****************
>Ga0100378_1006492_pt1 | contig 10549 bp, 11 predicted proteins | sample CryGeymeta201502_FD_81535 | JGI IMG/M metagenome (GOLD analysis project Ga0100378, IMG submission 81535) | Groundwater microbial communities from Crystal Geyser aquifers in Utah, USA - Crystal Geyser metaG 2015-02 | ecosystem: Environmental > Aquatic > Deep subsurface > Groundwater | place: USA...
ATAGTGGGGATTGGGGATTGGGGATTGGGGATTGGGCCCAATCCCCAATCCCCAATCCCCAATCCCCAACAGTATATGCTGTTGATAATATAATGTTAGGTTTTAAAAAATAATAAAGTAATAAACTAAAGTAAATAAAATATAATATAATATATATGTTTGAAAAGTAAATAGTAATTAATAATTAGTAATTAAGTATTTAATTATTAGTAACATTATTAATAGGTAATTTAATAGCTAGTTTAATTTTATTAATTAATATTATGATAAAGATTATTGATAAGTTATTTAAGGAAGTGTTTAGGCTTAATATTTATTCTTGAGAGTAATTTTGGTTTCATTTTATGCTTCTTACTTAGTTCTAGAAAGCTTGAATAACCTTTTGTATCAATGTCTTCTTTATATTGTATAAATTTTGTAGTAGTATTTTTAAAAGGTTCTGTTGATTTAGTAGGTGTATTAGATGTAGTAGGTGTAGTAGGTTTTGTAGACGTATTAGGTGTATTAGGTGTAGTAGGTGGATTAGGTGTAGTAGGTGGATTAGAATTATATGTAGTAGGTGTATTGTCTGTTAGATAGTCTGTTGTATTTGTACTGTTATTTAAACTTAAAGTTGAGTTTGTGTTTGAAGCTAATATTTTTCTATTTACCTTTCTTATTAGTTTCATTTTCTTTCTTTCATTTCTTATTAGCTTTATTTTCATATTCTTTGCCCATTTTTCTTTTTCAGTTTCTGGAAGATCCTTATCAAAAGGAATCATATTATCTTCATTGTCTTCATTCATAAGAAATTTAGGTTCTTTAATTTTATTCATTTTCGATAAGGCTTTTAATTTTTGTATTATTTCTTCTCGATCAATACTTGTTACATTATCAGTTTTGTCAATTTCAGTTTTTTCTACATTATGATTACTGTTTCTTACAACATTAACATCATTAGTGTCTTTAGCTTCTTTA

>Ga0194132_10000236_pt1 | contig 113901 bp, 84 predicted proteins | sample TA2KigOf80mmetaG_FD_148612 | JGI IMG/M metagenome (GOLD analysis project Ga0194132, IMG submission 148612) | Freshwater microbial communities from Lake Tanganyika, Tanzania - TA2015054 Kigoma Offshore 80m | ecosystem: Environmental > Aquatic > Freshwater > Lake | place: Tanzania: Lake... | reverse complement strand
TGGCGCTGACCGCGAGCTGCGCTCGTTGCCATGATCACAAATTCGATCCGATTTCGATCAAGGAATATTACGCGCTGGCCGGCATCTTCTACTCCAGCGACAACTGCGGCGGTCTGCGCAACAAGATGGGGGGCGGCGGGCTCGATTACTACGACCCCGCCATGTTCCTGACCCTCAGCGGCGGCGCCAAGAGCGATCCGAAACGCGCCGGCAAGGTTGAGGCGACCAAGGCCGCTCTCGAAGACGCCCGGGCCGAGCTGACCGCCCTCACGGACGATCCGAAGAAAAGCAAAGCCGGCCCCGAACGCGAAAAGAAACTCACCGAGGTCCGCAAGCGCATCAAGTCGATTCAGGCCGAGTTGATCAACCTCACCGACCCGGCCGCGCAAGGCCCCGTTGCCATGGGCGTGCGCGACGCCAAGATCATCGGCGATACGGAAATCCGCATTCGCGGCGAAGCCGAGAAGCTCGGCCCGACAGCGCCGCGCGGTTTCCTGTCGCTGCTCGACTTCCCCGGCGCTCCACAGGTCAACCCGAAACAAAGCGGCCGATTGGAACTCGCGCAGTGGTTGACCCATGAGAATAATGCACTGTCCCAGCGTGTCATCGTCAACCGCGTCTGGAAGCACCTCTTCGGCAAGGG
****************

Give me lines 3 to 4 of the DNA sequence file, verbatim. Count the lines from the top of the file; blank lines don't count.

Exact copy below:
>Ga0194132_10000236_pt1 | contig 113901 bp, 84 predicted proteins | sample TA2KigOf80mmetaG_FD_148612 | JGI IMG/M metagenome (GOLD analysis project Ga0194132, IMG submission 148612) | Freshwater microbial communities from Lake Tanganyika, Tanzania - TA2015054 Kigoma Offshore 80m | ecosystem: Environmental > Aquatic > Freshwater > Lake | place: Tanzania: Lake... | reverse complement strand
TGGCGCTGACCGCGAGCTGCGCTCGTTGCCATGATCACAAATTCGATCCGATTTCGATCAAGGAATATTACGCGCTGGCCGGCATCTTCTACTCCAGCGACAACTGCGGCGGTCTGCGCAACAAGATGGGGGGCGGCGGGCTCGATTACTACGACCCCGCCATGTTCCTGACCCTCAGCGGCGGCGCCAAGAGCGATCCGAAACGCGCCGGCAAGGTTGAGGCGACCAAGGCCGCTCTCGAAGACGCCCGGGCCGAGCTGACCGCCCTCACGGACGATCCGAAGAAAAGCAAAGCCGGCCCCGAACGCGAAAAGAAACTCACCGAGGTCCGCAAGCGCATCAAGTCGATTCAGGCCGAGTTGATCAACCTCACCGACCCGGCCGCGCAAGGCCCCGTTGCCATGGGCGTGCGCGACGCCAAGATCATCGGCGATACGGAAATCCGCATTCGCGGCGAAGCCGAGAAGCTCGGCCCGACAGCGCCGCGCGGTTTCCTGTCGCTGCTCGACTTCCCCGGCGCTCCACAGGTCAACCCGAAACAAAGCGGCCGATTGGAACTCGCGCAGTGGTTGACCCATGAGAATAATGCACTGTCCCAGCGTGTCATCGTCAACCGCGTCTGGAAGCACCTCTTCGGCAAGGG